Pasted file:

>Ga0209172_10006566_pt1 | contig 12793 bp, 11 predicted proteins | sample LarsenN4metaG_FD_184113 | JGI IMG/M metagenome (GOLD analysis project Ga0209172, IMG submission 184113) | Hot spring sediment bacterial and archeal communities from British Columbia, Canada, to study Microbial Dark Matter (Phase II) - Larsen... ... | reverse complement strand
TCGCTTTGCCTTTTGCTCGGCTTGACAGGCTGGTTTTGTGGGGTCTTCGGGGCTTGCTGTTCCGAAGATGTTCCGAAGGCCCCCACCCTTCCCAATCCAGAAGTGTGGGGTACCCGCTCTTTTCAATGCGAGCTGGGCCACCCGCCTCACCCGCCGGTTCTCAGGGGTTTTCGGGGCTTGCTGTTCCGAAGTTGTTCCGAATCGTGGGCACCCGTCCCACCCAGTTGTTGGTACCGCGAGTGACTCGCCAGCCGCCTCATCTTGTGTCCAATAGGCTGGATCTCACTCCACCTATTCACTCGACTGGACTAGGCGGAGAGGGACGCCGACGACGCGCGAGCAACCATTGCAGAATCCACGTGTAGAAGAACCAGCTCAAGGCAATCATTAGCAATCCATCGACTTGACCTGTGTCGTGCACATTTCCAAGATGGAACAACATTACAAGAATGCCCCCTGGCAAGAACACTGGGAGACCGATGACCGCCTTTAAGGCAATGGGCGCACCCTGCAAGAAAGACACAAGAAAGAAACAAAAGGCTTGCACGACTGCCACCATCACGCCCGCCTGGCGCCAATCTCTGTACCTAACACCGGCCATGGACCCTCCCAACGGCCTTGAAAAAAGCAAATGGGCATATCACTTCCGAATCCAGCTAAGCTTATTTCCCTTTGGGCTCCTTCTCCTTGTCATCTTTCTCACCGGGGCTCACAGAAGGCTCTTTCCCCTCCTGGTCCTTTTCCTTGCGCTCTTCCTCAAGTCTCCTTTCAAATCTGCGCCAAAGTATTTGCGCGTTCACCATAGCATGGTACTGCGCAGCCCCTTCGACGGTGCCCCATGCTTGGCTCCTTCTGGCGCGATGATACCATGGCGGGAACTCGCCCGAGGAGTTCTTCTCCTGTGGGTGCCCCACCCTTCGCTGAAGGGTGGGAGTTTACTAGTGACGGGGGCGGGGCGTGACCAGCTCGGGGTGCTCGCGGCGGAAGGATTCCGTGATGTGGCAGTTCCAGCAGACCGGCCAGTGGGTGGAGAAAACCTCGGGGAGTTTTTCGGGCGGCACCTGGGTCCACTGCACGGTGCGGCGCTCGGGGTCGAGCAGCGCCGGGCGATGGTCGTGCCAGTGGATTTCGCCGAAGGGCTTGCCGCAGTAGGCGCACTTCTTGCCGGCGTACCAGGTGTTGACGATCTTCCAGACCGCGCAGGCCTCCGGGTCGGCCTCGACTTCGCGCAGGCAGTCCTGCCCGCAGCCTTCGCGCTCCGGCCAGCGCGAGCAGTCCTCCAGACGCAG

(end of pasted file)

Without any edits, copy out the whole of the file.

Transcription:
>Ga0209172_10006566_pt1 | contig 12793 bp, 11 predicted proteins | sample LarsenN4metaG_FD_184113 | JGI IMG/M metagenome (GOLD analysis project Ga0209172, IMG submission 184113) | Hot spring sediment bacterial and archeal communities from British Columbia, Canada, to study Microbial Dark Matter (Phase II) - Larsen... ... | reverse complement strand
TCGCTTTGCCTTTTGCTCGGCTTGACAGGCTGGTTTTGTGGGGTCTTCGGGGCTTGCTGTTCCGAAGATGTTCCGAAGGCCCCCACCCTTCCCAATCCAGAAGTGTGGGGTACCCGCTCTTTTCAATGCGAGCTGGGCCACCCGCCTCACCCGCCGGTTCTCAGGGGTTTTCGGGGCTTGCTGTTCCGAAGTTGTTCCGAATCGTGGGCACCCGTCCCACCCAGTTGTTGGTACCGCGAGTGACTCGCCAGCCGCCTCATCTTGTGTCCAATAGGCTGGATCTCACTCCACCTATTCACTCGACTGGACTAGGCGGAGAGGGACGCCGACGACGCGCGAGCAACCATTGCAGAATCCACGTGTAGAAGAACCAGCTCAAGGCAATCATTAGCAATCCATCGACTTGACCTGTGTCGTGCACATTTCCAAGATGGAACAACATTACAAGAATGCCCCCTGGCAAGAACACTGGGAGACCGATGACCGCCTTTAAGGCAATGGGCGCACCCTGCAAGAAAGACACAAGAAAGAAACAAAAGGCTTGCACGACTGCCACCATCACGCCCGCCTGGCGCCAATCTCTGTACCTAACACCGGCCATGGACCCTCCCAACGGCCTTGAAAAAAGCAAATGGGCATATCACTTCCGAATCCAGCTAAGCTTATTTCCCTTTGGGCTCCTTCTCCTTGTCATCTTTCTCACCGGGGCTCACAGAAGGCTCTTTCCCCTCCTGGTCCTTTTCCTTGCGCTCTTCCTCAAGTCTCCTTTCAAATCTGCGCCAAAGTATTTGCGCGTTCACCATAGCATGGTACTGCGCAGCCCCTTCGACGGTGCCCCATGCTTGGCTCCTTCTGGCGCGATGATACCATGGCGGGAACTCGCCCGAGGAGTTCTTCTCCTGTGGGTGCCCCACCCTTCGCTGAAGGGTGGGAGTTTACTAGTGACGGGGGCGGGGCGTGACCAGCTCGGGGTGCTCGCGGCGGAAGGATTCCGTGATGTGGCAGTTCCAGCAGACCGGCCAGTGGGTGGAGAAAACCTCGGGGAGTTTTTCGGGCGGCACCTGGGTCCACTGCACGGTGCGGCGCTCGGGGTCGAGCAGCGCCGGGCGATGGTCGTGCCAGTGGATTTCGCCGAAGGGCTTGCCGCAGTAGGCGCACTTCTTGCCGGCGTACCAGGTGTTGACGATCTTCCAGACCGCGCAGGCCTCCGGGTCGGCCTCGACTTCGCGCAGGCAGTCCTGCCCGCAGCCTTCGCGCTCCGGCCAGCGCGAGCAGTCCTCCAGACGCAG